Hip-hop greats A Tribe Called Quest back after gap and loss

 12 Nov 2016 - 9:30

Hip-hop greats A Tribe Called Quest back after gap and loss

AFP

New York: Pioneering hip-hop group A Tribe Called Quest is back with its first album in nearly 20 years -- full of star contributions and final words from late member Phife Dawg.

"We Got It from Here... Thank You 4 Your Service," released on Friday, is billed as the last album by the band credited with bringing a new artistic sense to the genre born on the streets of New York.

In a sign of the group's enduring influence, some of the top names in music contributed to the album including Elton John, Kendrick Lamar, Kanye West and Jack White.

The album revisits the classic style of A Tribe Called Quest, with smooth but sparse beats and dueling verses of its key members -- Q-Tip, expressive and upfront, with the snide asides of Phife Dawg.

A Tribe Called Quest (ATCQ) has not released an album since 1998 amid friction between the two rappers, who had met as schoolmates in the New York borough of Queens in the 1980s.

The pair reconciled and returned to the studio in 2015 but Phife Dawg died in March afer a lifelong struggle with diabetes.

Q-Tip, who early on became the face of the group and went on to a successful solo career, completed the production after Phife Dawg's death, eerily mixing the vocals posthumously.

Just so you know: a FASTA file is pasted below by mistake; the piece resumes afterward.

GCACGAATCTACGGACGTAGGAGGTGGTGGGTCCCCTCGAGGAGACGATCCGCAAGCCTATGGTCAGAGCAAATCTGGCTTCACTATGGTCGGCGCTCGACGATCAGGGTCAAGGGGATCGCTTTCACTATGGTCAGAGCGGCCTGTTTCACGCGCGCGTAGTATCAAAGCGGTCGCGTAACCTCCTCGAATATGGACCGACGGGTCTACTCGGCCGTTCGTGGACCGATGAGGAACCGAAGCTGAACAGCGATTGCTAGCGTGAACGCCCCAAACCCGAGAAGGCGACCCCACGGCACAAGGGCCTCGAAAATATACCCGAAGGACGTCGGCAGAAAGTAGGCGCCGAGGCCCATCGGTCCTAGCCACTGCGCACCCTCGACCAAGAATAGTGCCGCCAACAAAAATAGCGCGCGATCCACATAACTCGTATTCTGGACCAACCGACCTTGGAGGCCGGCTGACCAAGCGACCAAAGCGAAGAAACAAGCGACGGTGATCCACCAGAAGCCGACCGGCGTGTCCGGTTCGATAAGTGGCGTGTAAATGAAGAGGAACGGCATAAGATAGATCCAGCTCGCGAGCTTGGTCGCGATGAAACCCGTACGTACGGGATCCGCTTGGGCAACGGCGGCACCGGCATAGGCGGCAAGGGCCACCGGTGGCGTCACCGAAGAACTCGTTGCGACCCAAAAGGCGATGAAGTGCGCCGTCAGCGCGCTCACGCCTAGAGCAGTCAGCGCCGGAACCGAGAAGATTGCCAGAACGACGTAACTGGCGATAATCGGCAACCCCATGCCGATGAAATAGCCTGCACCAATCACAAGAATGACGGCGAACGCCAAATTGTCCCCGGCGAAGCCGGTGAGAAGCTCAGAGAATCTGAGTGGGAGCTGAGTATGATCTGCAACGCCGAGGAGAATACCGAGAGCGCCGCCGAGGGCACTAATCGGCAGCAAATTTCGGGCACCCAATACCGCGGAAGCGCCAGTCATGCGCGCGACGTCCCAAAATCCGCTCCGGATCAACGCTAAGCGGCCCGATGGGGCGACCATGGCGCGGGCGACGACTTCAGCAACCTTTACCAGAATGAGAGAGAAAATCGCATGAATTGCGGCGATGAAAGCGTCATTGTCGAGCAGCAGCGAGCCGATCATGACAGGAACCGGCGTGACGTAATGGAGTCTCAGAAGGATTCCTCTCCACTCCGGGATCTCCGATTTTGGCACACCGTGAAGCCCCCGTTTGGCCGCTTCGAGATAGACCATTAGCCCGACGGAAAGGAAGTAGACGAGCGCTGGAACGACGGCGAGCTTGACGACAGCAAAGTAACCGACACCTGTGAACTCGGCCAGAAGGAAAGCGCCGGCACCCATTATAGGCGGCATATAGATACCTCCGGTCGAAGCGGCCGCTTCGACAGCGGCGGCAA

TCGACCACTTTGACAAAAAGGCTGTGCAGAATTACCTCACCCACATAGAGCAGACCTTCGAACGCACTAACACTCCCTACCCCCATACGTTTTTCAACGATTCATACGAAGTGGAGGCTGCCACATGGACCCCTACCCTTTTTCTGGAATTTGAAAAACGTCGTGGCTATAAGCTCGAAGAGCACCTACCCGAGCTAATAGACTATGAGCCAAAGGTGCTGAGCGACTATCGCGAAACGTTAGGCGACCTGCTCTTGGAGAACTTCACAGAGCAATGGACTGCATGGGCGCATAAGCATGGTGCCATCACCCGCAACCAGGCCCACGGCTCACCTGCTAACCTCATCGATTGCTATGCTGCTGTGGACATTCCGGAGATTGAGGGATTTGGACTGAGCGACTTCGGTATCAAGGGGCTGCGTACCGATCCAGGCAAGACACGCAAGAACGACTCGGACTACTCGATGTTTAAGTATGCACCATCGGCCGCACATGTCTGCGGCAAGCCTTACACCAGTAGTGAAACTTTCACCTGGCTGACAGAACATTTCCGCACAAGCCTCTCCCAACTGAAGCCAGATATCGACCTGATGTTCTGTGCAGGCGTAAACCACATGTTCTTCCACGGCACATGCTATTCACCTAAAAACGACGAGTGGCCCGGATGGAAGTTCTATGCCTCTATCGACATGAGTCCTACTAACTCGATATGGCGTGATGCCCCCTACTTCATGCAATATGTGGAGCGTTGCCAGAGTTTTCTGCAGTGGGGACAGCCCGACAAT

The album marks some of the first political music since the shock election victory of Donald Trump, although A Tribe Called Quest wrote the songs while the campaign was still underway.

On "Conrad Tokyo," Phife Dawg -- who would not live to see Trump's win -- raps of watching the election campaign on television and his surprise at the lack of outrage over the tone.

"Troublesome times, kid / No times for comedy," he raps in the collaboration with Lamar, one of hip-hop's most critically acclaimed voices.

"The Killing Season" -- which features rappers West, Talib Kweli and Consequence -- takes up the Black Lives Matter movement, with vows never to forget the rights of African Americans.

Questlove, the producer and percussionist of The Roots who credits his discovery of A Tribe Called Quest with transforming his early musical sense, heaped praise on the album in his initial thoughts.

"This is an excellent high note to end on but this is only telling me that the gas in ATCQ's tank is nowhere near empty," he wrote on Instagram.

A Tribe Called Quest is best known for "Can I Kick It?", a mellow track set to a sampled bass line from Lou Reed's "Walk on the Wild Side."